Lucy May Stanton (1875-1931)
Lucy May Stanton created works in oil, pastel, and watercolor; but she is best known as a painter of portrait miniatures in watercolor on ivory, during a revival of that art form, which took place during the Arts and Crafts movement in the United States after 1890. Her mature style in miniature painting is distinguished by her innovative use of broad washes, and her portraits, both miniature and full-scale, and particularly those depicting African Americans, are powerful evocations of character, expression, and mood. Working in the Deep South in the early twentieth century, Stanton was among the first artists to represent black subjects without sentimentality or prejudice.
Stanton was born in Atlanta on May 22, 1875, to Frances Louisa Megee and William Lewis Stanton. She grew up on Gordon Street, across the street from Joel Chandler Harris's house, the Wren's Nest. She was educated at Southern Female College in LaGrange (also known as Cox College), where she majored in Greek and Latin. She was later assistant professor of art at the college after its relocation to College Park, and she also taught art at New Ebenezer College in Cochran (later Middle Georgia College) during 1893-94. Her professional career as an artist began in Atlanta in 1896, with a commission for three miniature portraits of soprano Adelina Patti, the aunt of musician Alfredo Barili. She went on to paint many of the distinguished citizens of Georgia, including Atlanta mayor Charles Collier (ca. 1899), Joel Chandler Harris (1906, 1914), and Howell Cobb, whom she portrayed as Speaker of the U.S. House of Representatives in a 1911 commission that hangs in the Speaker's Lobby of the nation's capitol.
Stanton received most of her formal art training in Paris, France, where she lived during 1896-98 and again in 1905-6. She attended the Ecole de la Grande Chaumiere and Academie Colorossi, and studied under J. Emile Blanche, Augustus Koopman, James Abbott McNeill Whistler, Virginia Reynolds, and Lucien Simon, among others. In 1902, after a year in New York, she moved to Athens, Georgia, where she lived intermittently until 1926, when she settled there permanently. She was active in cultural and political affairs, sponsoring traveling art exhibitions, promoting woman suffrage, and cofounding, in 1928, the Georgia Peace Society, which held meetings at her studio on Cobb Street.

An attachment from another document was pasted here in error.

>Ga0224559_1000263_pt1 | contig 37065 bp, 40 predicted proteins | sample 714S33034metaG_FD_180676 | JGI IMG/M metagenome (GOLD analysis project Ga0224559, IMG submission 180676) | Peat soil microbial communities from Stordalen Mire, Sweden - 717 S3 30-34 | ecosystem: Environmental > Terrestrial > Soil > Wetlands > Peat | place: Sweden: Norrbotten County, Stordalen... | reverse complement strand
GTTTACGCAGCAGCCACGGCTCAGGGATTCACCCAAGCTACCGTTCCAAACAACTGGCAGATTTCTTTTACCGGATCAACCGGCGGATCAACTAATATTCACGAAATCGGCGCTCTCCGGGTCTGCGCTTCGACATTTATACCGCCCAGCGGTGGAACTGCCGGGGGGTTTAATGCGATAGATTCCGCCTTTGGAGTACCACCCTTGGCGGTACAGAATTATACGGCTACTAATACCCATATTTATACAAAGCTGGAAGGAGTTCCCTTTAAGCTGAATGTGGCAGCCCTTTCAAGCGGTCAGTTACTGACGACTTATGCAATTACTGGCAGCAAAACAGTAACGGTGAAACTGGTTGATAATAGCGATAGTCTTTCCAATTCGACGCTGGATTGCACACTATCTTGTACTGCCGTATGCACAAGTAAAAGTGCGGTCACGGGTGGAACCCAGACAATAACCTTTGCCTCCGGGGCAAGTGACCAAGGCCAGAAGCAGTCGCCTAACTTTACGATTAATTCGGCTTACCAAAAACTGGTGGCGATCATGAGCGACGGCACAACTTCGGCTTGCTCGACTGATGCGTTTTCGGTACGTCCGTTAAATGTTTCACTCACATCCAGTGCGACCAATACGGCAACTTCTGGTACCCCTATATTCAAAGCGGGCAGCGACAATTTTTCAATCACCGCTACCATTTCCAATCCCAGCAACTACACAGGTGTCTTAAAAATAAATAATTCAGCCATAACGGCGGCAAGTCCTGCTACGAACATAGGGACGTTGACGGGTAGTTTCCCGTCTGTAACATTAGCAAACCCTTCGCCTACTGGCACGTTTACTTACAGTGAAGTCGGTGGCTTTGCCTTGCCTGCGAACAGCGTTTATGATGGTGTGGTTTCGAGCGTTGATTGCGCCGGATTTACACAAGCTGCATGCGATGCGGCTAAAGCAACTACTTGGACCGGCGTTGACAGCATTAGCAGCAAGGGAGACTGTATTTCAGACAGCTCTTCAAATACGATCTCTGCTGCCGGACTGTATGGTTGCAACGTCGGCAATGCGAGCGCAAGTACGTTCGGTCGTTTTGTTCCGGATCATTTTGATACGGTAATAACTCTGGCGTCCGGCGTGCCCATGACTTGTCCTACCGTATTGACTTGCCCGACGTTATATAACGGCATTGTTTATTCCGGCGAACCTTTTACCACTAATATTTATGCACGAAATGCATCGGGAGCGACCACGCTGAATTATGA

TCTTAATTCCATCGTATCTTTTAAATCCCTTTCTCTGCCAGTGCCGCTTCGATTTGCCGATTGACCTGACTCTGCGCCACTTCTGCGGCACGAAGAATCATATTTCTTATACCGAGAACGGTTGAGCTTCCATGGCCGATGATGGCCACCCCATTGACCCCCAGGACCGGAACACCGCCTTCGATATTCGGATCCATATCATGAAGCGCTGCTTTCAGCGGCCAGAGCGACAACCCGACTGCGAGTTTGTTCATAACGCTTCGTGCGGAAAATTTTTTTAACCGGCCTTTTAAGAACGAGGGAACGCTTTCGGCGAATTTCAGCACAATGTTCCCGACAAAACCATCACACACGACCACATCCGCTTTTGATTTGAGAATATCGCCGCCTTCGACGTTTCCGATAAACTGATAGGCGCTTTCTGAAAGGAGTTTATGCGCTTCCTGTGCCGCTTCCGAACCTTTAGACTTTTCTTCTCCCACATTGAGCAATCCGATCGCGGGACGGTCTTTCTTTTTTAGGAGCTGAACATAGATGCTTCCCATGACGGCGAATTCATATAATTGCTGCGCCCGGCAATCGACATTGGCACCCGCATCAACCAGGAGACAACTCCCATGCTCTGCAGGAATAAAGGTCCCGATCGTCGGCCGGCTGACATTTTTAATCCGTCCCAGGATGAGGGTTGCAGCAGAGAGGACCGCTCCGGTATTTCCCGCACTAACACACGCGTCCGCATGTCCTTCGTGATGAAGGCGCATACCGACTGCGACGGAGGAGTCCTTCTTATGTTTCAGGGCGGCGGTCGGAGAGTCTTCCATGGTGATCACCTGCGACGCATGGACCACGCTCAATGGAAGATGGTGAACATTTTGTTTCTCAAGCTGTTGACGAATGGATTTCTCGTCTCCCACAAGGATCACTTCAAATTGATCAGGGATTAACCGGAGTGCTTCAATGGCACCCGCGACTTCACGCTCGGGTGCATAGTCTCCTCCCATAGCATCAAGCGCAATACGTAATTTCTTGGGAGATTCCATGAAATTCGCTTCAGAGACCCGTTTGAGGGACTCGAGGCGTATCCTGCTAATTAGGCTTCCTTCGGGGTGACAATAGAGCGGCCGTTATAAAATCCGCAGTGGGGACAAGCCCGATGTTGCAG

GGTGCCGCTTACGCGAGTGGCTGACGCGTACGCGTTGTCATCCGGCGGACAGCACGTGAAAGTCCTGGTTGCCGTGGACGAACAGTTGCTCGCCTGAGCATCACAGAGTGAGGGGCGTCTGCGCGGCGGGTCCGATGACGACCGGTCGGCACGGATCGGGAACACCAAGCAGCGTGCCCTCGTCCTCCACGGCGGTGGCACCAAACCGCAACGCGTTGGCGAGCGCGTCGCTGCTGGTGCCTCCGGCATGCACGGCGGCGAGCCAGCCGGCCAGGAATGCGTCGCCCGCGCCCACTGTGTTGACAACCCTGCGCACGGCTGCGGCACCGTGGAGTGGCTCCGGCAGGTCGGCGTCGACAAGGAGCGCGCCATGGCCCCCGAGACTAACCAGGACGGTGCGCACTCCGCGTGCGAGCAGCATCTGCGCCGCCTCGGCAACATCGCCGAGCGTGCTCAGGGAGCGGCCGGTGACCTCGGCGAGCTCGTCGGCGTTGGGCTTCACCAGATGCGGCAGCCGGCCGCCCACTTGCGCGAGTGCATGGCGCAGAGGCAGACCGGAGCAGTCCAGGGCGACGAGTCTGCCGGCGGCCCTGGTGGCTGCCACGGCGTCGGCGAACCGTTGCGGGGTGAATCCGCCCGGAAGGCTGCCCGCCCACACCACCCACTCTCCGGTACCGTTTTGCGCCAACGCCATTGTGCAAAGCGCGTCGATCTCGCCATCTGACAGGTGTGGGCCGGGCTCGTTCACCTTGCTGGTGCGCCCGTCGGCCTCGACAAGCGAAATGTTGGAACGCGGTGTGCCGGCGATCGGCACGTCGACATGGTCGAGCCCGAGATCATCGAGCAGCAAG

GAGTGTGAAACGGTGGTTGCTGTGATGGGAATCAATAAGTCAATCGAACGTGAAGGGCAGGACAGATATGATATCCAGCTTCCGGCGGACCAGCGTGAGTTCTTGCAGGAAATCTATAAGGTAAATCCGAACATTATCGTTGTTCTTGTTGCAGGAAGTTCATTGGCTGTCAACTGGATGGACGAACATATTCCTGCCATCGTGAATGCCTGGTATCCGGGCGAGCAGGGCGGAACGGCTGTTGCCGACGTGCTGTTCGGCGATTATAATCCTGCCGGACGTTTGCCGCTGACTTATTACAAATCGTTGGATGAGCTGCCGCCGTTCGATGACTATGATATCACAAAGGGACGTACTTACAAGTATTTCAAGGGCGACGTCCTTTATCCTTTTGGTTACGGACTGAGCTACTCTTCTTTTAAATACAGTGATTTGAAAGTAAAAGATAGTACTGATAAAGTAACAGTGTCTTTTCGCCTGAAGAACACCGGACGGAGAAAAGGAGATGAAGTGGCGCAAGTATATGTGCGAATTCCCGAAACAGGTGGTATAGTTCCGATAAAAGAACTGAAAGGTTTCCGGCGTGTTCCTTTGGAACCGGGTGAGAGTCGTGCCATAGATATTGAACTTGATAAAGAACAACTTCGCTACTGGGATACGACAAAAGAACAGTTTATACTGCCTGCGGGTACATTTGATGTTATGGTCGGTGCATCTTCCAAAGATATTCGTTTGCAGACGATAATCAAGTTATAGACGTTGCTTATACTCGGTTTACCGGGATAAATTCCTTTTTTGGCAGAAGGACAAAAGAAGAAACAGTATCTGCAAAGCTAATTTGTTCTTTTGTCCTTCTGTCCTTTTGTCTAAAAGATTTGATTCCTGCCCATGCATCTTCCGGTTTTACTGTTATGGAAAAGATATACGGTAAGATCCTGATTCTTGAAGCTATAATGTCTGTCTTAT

From 1916 to 1926 Stanton lived chiefly in Boston, Massachusetts, one of the centers of the American miniature revival and home to many successful women artists. There, in addition to painting, she taught art and art history at several private schools. She summered in Ogunquit, Maine, a popular artists' retreat, and later, on Nantucket Island. She died in Athens on March 19, 1931.
Beginning in 1902 Stanton's works were shown regularly in group and solo exhibitions in London, England; Paris, France; New York; Boston; Philadelphia; and New Orleans, Louisiana, as well as in many other cities around the United States. In 1927 she had a solo exhibition at the High Museum of Art in Atlanta. A member of many professional art organizations, Stanton received numerous awards for her work, including those of the Salon de la Societe Nationale des Beaux-Arts (Blue Ribbon, Paris, 1906), Pennsylvania Society of Miniature Painters (Bronze Medal, 1917), Atlanta Art Association (first prize, 1917), Concord Art Association (Medal of Honor, 1923), and National Association of Women Painters and Sculptors (honorable mention, 1925). Stanton's works are in the collections of the Metropolitan Museum of Art in New York, the Museum of Fine Arts in Boston, the National Portrait Gallery in Washington, D.C., the Philadelphia Museum of Art, Emory University, and the Georgia Museum of Art.